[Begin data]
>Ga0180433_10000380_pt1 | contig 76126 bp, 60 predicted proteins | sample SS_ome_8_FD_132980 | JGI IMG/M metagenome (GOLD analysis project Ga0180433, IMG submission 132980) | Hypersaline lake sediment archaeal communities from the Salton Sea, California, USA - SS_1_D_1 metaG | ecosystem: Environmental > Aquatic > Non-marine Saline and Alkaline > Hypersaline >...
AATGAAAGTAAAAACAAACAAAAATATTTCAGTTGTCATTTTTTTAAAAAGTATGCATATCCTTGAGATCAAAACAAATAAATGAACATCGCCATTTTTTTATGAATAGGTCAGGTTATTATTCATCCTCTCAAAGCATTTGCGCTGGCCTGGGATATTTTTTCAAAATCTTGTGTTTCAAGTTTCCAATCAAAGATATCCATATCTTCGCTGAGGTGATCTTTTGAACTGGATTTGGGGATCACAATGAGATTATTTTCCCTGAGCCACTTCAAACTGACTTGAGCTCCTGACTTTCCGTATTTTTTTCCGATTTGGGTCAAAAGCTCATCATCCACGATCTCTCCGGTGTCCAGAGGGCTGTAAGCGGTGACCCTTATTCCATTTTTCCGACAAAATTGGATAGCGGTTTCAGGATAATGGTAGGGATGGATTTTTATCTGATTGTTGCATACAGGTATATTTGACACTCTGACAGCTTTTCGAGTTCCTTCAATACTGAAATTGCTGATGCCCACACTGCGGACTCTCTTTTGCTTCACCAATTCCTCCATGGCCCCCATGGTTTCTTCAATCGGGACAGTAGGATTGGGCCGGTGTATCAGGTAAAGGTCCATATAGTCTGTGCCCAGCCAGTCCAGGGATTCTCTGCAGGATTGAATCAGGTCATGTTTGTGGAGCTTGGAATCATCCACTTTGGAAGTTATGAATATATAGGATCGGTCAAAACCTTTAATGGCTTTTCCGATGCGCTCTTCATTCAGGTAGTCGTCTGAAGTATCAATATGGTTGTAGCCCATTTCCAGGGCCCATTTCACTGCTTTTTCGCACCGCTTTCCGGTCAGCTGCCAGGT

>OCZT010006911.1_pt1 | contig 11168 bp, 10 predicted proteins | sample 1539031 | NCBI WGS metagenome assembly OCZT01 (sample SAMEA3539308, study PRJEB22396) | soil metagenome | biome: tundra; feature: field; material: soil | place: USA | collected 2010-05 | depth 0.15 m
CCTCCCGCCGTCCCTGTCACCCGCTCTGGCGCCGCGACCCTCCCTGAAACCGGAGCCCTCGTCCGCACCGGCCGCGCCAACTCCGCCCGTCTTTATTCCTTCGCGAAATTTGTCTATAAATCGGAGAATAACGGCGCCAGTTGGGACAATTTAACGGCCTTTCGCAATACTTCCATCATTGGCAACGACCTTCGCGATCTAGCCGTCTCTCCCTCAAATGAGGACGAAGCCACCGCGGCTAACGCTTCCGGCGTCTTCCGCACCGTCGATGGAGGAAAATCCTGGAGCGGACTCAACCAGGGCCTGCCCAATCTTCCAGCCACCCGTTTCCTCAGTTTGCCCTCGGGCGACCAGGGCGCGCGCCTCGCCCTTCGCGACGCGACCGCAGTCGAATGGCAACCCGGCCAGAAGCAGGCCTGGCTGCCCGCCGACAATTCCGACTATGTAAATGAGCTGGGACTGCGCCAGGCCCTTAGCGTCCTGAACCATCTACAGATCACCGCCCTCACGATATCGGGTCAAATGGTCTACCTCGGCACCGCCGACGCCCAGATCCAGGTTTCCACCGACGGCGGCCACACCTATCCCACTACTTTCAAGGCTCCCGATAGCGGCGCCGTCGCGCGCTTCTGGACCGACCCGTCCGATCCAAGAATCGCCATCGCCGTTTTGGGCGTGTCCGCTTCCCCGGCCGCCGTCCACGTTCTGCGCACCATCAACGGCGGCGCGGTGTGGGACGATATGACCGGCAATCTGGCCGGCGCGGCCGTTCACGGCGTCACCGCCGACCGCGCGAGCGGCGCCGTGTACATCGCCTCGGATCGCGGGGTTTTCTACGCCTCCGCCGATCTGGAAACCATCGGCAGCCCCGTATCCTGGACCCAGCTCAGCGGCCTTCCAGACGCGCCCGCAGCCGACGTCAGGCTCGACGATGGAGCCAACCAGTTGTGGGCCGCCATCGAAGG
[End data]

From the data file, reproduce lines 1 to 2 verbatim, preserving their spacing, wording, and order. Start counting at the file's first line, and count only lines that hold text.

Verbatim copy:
>Ga0180433_10000380_pt1 | contig 76126 bp, 60 predicted proteins | sample SS_ome_8_FD_132980 | JGI IMG/M metagenome (GOLD analysis project Ga0180433, IMG submission 132980) | Hypersaline lake sediment archaeal communities from the Salton Sea, California, USA - SS_1_D_1 metaG | ecosystem: Environmental > Aquatic > Non-marine Saline and Alkaline > Hypersaline >...
AATGAAAGTAAAAACAAACAAAAATATTTCAGTTGTCATTTTTTTAAAAAGTATGCATATCCTTGAGATCAAAACAAATAAATGAACATCGCCATTTTTTTATGAATAGGTCAGGTTATTATTCATCCTCTCAAAGCATTTGCGCTGGCCTGGGATATTTTTTCAAAATCTTGTGTTTCAAGTTTCCAATCAAAGATATCCATATCTTCGCTGAGGTGATCTTTTGAACTGGATTTGGGGATCACAATGAGATTATTTTCCCTGAGCCACTTCAAACTGACTTGAGCTCCTGACTTTCCGTATTTTTTTCCGATTTGGGTCAAAAGCTCATCATCCACGATCTCTCCGGTGTCCAGAGGGCTGTAAGCGGTGACCCTTATTCCATTTTTCCGACAAAATTGGATAGCGGTTTCAGGATAATGGTAGGGATGGATTTTTATCTGATTGTTGCATACAGGTATATTTGACACTCTGACAGCTTTTCGAGTTCCTTCAATACTGAAATTGCTGATGCCCACACTGCGGACTCTCTTTTGCTTCACCAATTCCTCCATGGCCCCCATGGTTTCTTCAATCGGGACAGTAGGATTGGGCCGGTGTATCAGGTAAAGGTCCATATAGTCTGTGCCCAGCCAGTCCAGGGATTCTCTGCAGGATTGAATCAGGTCATGTTTGTGGAGCTTGGAATCATCCACTTTGGAAGTTATGAATATATAGGATCGGTCAAAACCTTTAATGGCTTTTCCGATGCGCTCTTCATTCAGGTAGTCGTCTGAAGTATCAATATGGTTGTAGCCCATTTCCAGGGCCCATTTCACTGCTTTTTCGCACCGCTTTCCGGTCAGCTGCCAGGT